Amazon Stores Wants You!

Dear Amazon,

Yes, I have a vendor number, but no I’m not going to let you help me “streamline my brand” to sell your shit.

Why, you ask?

You limited reader access to digital books with my name on them by plucking them from all genre-related searches then turned around and told me my Kindle sales were lagging–but you could make them better if I paid for prime search placement. See, that’s when I figured out you weren’t my lover, you were my pimp, and ended the relationship.

I sell old school print stock in the Market Place, and my distributors deal with you regarding my print books. In short, you can fuck off you fucking fucks*.

Love, Tina

*Struck-Through for those of you reading at work.


My editing schedule is clear enough; I’m just not sticking to it. Instead of doing a read-aloud pass of Suffocation, Monday through Thursday, I’ve been doing copyedits on the series bible, a task that occurs on Fridays. Why edit it at all? The series bible will be free to all visitors of the Femitokon patreon, so edits are a requirement. If there’s misspelled words, and bad grammar there, why would readers subscribe to reading the series?

Twitter weighs me down. Again.

When I first started on twitter I had hundreds of followers–most of them were yaoi readers, people that read my comics, or industry types I considered friends. I shut that Twitter down over three years ago and began again with a new one, last year. BL readers don’t care about what I’m writing now because there’s nothing to interest them. I tell myself this, though it’s cheating those readers by assuming they have no interests outside of yaoi/BL. Shame on me.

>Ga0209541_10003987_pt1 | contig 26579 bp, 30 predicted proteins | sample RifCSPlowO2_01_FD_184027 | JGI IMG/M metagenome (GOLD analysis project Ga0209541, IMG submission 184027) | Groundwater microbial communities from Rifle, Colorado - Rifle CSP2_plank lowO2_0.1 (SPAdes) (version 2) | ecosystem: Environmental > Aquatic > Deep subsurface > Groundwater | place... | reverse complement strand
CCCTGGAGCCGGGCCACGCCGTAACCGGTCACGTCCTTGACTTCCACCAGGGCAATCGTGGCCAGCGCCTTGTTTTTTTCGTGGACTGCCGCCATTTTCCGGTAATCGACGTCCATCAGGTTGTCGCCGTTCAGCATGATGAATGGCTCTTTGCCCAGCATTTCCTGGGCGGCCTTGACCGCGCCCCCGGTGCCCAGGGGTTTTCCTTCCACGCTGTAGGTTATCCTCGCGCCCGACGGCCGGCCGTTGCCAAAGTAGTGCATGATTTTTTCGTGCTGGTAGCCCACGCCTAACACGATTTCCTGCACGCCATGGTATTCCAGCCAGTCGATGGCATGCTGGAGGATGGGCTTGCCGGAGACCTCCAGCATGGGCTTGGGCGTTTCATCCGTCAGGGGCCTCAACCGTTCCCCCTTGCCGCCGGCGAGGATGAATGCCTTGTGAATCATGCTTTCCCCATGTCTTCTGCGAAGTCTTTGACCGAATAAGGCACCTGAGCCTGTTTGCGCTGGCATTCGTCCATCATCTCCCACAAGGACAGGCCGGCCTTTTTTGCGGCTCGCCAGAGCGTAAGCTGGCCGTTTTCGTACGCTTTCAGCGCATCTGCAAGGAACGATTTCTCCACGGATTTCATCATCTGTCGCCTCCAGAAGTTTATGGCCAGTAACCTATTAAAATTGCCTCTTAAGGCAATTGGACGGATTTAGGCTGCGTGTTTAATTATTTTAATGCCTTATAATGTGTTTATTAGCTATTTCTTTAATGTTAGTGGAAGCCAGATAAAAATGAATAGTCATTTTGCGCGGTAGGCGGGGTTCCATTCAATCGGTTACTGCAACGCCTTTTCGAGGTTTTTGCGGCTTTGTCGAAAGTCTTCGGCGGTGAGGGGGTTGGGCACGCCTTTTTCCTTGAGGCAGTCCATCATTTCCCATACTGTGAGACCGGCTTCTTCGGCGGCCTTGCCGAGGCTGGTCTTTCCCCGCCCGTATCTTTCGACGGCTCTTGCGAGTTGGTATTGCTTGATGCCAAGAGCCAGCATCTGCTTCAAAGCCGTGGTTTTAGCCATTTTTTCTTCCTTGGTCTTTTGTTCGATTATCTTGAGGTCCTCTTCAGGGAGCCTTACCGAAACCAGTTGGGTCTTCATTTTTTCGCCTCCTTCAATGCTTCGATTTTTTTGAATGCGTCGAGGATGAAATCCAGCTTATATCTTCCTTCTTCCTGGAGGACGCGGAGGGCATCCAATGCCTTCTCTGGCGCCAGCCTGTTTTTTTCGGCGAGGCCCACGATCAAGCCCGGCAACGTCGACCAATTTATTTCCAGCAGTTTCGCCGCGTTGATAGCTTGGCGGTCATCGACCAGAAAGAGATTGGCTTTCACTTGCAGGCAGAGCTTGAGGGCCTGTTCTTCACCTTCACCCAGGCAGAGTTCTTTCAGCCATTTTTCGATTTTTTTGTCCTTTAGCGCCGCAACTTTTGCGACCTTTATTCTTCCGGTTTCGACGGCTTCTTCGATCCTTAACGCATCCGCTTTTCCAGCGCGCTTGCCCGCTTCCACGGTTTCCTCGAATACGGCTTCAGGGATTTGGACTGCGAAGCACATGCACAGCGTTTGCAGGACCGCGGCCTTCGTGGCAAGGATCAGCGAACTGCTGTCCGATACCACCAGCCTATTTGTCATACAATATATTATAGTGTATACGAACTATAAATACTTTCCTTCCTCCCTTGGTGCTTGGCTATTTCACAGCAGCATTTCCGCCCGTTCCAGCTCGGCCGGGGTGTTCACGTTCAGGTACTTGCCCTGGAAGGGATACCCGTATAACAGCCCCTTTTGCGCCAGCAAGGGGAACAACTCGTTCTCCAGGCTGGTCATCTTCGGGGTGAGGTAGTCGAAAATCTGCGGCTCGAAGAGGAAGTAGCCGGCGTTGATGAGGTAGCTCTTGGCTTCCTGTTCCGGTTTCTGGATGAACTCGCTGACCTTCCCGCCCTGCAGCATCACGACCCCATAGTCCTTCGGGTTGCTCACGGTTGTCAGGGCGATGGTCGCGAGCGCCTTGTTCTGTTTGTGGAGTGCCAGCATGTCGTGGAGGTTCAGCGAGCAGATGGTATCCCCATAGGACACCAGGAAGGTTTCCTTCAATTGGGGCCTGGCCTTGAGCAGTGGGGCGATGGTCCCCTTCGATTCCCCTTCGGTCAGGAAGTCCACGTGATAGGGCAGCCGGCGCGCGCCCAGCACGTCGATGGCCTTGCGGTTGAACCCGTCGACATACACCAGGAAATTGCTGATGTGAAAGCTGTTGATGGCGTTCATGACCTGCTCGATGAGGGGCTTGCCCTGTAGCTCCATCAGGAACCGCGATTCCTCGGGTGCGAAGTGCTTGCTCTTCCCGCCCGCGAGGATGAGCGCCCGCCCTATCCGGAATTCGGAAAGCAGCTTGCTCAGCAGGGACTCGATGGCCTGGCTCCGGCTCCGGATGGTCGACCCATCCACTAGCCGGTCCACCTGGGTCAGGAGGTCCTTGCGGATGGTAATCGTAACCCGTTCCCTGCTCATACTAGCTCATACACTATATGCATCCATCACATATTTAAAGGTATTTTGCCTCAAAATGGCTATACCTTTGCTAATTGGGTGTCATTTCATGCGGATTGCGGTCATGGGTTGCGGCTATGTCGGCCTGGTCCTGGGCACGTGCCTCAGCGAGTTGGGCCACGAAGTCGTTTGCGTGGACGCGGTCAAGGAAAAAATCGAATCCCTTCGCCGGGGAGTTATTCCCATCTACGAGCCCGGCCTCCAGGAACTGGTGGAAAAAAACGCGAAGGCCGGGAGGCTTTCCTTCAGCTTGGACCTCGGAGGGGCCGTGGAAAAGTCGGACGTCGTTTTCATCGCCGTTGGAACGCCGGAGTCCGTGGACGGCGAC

The twitter I have now is about link-sharing writerly-things. My real job requires an on-call meeting every morning. The producer doesn’t like trust the showrunner, and we all (the entire writing team and script team) must suffer for it. I spend these calls reading various writing articles on whatever interests me. If I like it, I share it on Twitter. People that find my shares interesting either RT, or add me to a list, or follow me. It’s cool. It’s easier than doing “my writing process 101” blog posts all the time. I follow some great online magazines on Twitter, other writers whose work interests me, and some close friends.

I know that Twitter is supposed to be about gaining a following but the thing is, I did the online brand thing when I was writing comics. Small publishers expected it (and needed it), and I hated it. I don’t like the person I am when I’m a Twitter handle or a blog-site. I think it stinks that agents and publishers look to sort of online presence as a condition to representation or publishing. I get it, though. Readers today are different. The author is as important as the what they’re writing.

I’d love to live in a world where my work speaks for itself, where my fiction is my brand–but if I’ve nothing out there, so who am I do desire anything?